Over the past couple of years, Clash Lion has become one of the hottest labels in techno, crafting a signature sound that sits somewhere between techno, punk, and electro. Releases from the likes of founders Terr, Daniel Watts, and Shall Ocin have helped attract and bring forth talent, such as our guest for today, Fairmont. Hailing from Canada, his career began in the early 2000s, and his abilities have seen massive success over the years. Fresh off his release on Clash Lion's new Clash Culture VA, we asked him to break down the process and tools used in the creation of 'Dotted Eye'. Grab the release here.
Words and photos by Fairmont
I often start songs with a melodic idea and keep my focus just as much on the notes as I do on the timbre of each element. I tried to avoid that on "Dotted Eye" and focus only on the sounds themselves rather than the notes. In fact, each synth is actually just a single note held down, getting its variations in pitch and volume from playing with the front panel rather than playing with the keyboard.
A warning before further reading: After over 20 years in the analog-synth-collecting-game, I recently sold all my hardware (except for my live-show rig) when I moved back to Canada. Although I couldn't be happier with my decision (I'm having more fun and getting better sounds) I realize some readers might have an aversion to making music "in the box" and I would hate to trigger their delicate, analog sensibilities.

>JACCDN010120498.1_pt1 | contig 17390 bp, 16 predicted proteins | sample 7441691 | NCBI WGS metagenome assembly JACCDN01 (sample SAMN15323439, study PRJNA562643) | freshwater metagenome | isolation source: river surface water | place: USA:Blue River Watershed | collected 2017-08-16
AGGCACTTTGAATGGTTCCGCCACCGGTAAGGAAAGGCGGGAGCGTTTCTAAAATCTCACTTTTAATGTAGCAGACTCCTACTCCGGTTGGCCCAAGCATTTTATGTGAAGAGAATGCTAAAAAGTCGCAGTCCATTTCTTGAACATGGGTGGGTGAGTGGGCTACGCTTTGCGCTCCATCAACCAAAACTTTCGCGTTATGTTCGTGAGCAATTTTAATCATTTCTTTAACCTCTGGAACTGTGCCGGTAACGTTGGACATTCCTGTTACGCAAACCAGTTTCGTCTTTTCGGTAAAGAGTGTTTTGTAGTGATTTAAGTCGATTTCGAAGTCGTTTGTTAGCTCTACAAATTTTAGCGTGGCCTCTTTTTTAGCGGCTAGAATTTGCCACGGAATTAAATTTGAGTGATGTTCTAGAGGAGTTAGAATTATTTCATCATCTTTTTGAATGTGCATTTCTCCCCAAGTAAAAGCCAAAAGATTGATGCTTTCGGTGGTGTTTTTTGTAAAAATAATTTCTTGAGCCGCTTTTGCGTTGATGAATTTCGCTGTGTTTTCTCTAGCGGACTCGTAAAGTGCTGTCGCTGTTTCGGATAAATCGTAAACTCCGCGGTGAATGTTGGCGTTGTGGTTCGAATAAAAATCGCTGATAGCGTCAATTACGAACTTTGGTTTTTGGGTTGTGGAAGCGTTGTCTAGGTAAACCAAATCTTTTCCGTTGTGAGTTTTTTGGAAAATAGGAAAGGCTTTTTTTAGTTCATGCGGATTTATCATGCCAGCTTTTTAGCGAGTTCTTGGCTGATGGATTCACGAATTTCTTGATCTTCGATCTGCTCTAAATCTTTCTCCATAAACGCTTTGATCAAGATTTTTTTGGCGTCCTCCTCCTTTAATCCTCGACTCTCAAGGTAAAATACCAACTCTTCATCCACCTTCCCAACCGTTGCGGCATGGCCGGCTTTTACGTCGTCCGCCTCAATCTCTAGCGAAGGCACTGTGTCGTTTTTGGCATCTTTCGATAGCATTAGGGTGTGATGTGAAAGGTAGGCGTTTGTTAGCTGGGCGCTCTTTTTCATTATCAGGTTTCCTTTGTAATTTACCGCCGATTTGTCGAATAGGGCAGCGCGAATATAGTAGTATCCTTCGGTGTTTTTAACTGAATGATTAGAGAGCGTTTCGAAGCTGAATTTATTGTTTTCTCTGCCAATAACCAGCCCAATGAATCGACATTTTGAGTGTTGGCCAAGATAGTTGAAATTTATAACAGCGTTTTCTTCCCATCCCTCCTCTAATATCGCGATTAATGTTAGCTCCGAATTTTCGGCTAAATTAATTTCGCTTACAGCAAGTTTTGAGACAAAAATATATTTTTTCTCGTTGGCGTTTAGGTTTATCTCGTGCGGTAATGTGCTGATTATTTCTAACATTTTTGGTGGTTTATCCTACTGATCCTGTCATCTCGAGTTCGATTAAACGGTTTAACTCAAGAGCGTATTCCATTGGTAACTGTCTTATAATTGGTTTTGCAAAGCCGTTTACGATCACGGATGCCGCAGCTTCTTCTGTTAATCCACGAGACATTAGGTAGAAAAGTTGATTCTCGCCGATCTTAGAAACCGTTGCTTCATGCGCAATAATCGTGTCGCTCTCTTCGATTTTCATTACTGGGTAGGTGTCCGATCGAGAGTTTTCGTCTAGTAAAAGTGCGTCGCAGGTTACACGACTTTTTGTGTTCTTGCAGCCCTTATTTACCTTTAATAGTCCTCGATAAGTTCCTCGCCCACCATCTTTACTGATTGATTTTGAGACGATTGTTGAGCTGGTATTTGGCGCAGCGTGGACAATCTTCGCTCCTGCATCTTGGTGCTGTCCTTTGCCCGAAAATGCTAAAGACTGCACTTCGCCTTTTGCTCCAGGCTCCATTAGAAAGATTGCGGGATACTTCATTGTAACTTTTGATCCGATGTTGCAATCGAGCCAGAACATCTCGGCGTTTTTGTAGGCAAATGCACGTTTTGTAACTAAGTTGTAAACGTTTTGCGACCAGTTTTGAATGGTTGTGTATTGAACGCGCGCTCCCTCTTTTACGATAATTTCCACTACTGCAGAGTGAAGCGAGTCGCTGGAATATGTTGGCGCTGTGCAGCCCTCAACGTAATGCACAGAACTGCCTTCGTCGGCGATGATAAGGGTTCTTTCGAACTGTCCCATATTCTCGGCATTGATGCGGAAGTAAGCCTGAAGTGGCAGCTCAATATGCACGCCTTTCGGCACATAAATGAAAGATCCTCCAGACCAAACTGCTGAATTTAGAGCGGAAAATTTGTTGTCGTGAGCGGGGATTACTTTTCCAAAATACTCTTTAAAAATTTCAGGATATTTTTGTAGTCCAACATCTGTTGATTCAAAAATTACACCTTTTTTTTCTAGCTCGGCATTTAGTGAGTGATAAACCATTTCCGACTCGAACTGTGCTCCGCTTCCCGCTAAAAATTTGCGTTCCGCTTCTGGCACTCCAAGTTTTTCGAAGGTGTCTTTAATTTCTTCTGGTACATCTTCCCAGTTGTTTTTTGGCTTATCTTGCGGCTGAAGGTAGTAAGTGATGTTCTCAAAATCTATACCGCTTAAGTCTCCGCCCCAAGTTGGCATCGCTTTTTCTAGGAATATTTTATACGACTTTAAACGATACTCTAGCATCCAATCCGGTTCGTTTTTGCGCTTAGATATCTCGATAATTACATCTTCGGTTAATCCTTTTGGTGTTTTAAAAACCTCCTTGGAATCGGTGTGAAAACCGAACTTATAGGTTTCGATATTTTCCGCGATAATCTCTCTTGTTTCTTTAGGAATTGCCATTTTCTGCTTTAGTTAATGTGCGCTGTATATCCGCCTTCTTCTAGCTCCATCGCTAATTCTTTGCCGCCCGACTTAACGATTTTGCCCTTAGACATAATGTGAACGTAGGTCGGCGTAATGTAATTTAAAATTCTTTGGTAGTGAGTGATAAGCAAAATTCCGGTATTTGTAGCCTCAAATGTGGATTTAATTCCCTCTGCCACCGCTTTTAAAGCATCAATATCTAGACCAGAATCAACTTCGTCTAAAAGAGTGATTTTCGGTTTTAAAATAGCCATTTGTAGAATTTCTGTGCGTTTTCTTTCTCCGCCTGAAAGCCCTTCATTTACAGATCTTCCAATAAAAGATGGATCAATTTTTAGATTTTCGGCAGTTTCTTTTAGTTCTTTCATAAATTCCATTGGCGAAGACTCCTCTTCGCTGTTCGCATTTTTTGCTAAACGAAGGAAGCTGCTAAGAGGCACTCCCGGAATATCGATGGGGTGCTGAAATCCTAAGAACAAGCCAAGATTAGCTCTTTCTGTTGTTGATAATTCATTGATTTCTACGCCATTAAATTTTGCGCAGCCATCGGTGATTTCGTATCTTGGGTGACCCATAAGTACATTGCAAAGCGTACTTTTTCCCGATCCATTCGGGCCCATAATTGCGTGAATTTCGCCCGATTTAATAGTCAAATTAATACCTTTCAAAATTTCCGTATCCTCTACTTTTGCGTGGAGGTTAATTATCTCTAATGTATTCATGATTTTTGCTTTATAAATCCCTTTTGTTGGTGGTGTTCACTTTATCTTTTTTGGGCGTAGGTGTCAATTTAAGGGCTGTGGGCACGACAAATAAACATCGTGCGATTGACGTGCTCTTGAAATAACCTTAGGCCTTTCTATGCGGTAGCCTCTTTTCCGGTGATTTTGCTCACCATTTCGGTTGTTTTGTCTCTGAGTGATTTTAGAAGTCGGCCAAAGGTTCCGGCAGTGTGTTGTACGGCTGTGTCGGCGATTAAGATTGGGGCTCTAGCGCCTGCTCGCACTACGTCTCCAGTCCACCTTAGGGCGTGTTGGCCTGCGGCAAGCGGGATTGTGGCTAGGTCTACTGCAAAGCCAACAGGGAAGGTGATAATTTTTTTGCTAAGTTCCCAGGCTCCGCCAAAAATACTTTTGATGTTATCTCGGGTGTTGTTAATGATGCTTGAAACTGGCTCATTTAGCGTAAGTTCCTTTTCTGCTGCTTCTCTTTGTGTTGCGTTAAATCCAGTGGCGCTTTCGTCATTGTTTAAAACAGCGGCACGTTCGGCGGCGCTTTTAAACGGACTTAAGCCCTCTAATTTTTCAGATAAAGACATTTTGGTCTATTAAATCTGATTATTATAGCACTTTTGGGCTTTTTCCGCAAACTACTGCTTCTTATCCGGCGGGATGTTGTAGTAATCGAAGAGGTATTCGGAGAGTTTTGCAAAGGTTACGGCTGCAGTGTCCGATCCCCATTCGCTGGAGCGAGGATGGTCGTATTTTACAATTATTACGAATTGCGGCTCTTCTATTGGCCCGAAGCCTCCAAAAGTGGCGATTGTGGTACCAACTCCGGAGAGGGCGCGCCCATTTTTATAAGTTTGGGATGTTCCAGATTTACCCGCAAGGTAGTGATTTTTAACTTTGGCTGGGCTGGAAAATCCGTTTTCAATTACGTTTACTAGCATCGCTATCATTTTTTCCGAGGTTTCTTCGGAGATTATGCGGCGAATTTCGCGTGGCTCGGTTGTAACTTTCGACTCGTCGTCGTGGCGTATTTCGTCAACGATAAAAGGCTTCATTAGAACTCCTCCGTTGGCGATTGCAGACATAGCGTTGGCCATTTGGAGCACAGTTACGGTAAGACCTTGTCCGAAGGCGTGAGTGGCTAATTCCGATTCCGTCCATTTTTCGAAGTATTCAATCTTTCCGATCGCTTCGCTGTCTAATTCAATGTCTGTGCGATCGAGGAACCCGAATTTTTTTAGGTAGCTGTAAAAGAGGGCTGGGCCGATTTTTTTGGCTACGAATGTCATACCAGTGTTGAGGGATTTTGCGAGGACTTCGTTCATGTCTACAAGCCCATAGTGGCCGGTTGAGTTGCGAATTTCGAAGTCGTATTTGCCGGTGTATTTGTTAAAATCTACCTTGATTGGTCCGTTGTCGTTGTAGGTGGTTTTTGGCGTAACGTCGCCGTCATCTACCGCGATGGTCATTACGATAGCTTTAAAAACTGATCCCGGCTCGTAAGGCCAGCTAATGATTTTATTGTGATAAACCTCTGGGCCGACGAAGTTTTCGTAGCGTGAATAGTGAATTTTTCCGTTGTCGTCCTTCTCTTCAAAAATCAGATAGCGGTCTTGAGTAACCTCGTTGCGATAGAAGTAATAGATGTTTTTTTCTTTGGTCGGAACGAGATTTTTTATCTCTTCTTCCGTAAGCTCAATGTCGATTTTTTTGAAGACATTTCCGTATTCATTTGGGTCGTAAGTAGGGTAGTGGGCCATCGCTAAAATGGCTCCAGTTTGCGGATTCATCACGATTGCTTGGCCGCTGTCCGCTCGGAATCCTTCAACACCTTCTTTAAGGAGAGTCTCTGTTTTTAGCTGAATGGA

I guess the bass synth is clearly the stand-out element of the song and was made with Sylenth. My buddy Raxon turned me on to this VST when I made my switch from hardware synths. I had never really used software synths before, so I had pretty good luck to have such a great recommendation right off the bat. I love how wide you can get the sound thanks to all the stereo options within the oscillators. The filter is lovely too. The LFO does the heavy lifting in this case though. I just kind of wank on the LFO speed all of the ways through the song.
Another soft synth I used was the SH-02 from Roland. It's the staccato one that starts right from the beginning. I love the filter on the 02. When you have a good filter, you don't really need to play around too much to get something cool. If I can't get something cool out of a synth within 30 seconds of first trying it, I usually never will. All my favourite hardware machines were like that and it's been the same since I went software. I like going deep when a synth has tons of modulation/modular options, but sometimes you get better results from a simple, but good-sounding synth like this.
The last element I'll discuss is the short, squelchy sound that comes in at the refrain. This was made with the Arturia 2600 plugin. I set a bunch of different modulators going into the filter and just goofed around with all the settings in one live take. Although the patch is much more complex than the SH-02 one, I think the effectiveness comes down to the filter once again. It's simply a great sounding synth.